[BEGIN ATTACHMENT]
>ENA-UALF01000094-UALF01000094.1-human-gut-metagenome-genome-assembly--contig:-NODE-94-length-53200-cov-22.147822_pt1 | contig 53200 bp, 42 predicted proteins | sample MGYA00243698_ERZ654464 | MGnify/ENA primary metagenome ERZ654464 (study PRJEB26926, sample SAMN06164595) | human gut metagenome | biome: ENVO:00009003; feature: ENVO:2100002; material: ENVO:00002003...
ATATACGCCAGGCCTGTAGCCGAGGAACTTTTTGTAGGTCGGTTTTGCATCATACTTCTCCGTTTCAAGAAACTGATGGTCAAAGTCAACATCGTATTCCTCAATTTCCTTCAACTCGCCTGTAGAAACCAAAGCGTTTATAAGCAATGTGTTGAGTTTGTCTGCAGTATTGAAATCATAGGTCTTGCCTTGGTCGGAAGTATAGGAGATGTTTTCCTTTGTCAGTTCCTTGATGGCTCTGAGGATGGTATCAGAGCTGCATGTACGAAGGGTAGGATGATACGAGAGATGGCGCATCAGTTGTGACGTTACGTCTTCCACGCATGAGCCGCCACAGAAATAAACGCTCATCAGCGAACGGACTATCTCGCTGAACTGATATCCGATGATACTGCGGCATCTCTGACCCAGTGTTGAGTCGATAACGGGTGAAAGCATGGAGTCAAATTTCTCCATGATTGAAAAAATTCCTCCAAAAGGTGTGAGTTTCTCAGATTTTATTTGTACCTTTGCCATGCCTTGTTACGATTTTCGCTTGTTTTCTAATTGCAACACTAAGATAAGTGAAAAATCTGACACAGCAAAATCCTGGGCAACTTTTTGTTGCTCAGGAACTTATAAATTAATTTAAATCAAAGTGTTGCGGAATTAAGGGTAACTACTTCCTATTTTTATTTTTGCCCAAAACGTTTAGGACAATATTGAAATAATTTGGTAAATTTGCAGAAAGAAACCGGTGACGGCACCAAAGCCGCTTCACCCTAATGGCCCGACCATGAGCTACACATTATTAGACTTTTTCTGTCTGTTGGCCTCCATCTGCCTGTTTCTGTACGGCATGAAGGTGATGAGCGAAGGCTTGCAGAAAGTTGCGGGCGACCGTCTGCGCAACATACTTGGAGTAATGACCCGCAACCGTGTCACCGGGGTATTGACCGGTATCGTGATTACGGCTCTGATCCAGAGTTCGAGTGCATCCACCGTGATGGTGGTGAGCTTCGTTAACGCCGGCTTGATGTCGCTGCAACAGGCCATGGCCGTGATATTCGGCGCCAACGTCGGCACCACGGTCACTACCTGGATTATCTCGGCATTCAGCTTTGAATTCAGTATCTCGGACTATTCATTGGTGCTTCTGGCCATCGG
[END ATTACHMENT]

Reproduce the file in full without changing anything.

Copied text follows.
>ENA-UALF01000094-UALF01000094.1-human-gut-metagenome-genome-assembly--contig:-NODE-94-length-53200-cov-22.147822_pt1 | contig 53200 bp, 42 predicted proteins | sample MGYA00243698_ERZ654464 | MGnify/ENA primary metagenome ERZ654464 (study PRJEB26926, sample SAMN06164595) | human gut metagenome | biome: ENVO:00009003; feature: ENVO:2100002; material: ENVO:00002003...
ATATACGCCAGGCCTGTAGCCGAGGAACTTTTTGTAGGTCGGTTTTGCATCATACTTCTCCGTTTCAAGAAACTGATGGTCAAAGTCAACATCGTATTCCTCAATTTCCTTCAACTCGCCTGTAGAAACCAAAGCGTTTATAAGCAATGTGTTGAGTTTGTCTGCAGTATTGAAATCATAGGTCTTGCCTTGGTCGGAAGTATAGGAGATGTTTTCCTTTGTCAGTTCCTTGATGGCTCTGAGGATGGTATCAGAGCTGCATGTACGAAGGGTAGGATGATACGAGAGATGGCGCATCAGTTGTGACGTTACGTCTTCCACGCATGAGCCGCCACAGAAATAAACGCTCATCAGCGAACGGACTATCTCGCTGAACTGATATCCGATGATACTGCGGCATCTCTGACCCAGTGTTGAGTCGATAACGGGTGAAAGCATGGAGTCAAATTTCTCCATGATTGAAAAAATTCCTCCAAAAGGTGTGAGTTTCTCAGATTTTATTTGTACCTTTGCCATGCCTTGTTACGATTTTCGCTTGTTTTCTAATTGCAACACTAAGATAAGTGAAAAATCTGACACAGCAAAATCCTGGGCAACTTTTTGTTGCTCAGGAACTTATAAATTAATTTAAATCAAAGTGTTGCGGAATTAAGGGTAACTACTTCCTATTTTTATTTTTGCCCAAAACGTTTAGGACAATATTGAAATAATTTGGTAAATTTGCAGAAAGAAACCGGTGACGGCACCAAAGCCGCTTCACCCTAATGGCCCGACCATGAGCTACACATTATTAGACTTTTTCTGTCTGTTGGCCTCCATCTGCCTGTTTCTGTACGGCATGAAGGTGATGAGCGAAGGCTTGCAGAAAGTTGCGGGCGACCGTCTGCGCAACATACTTGGAGTAATGACCCGCAACCGTGTCACCGGGGTATTGACCGGTATCGTGATTACGGCTCTGATCCAGAGTTCGAGTGCATCCACCGTGATGGTGGTGAGCTTCGTTAACGCCGGCTTGATGTCGCTGCAACAGGCCATGGCCGTGATATTCGGCGCCAACGTCGGCACCACGGTCACTACCTGGATTATCTCGGCATTCAGCTTTGAATTCAGTATCTCGGACTATTCATTGGTGCTTCTGGCCATCGG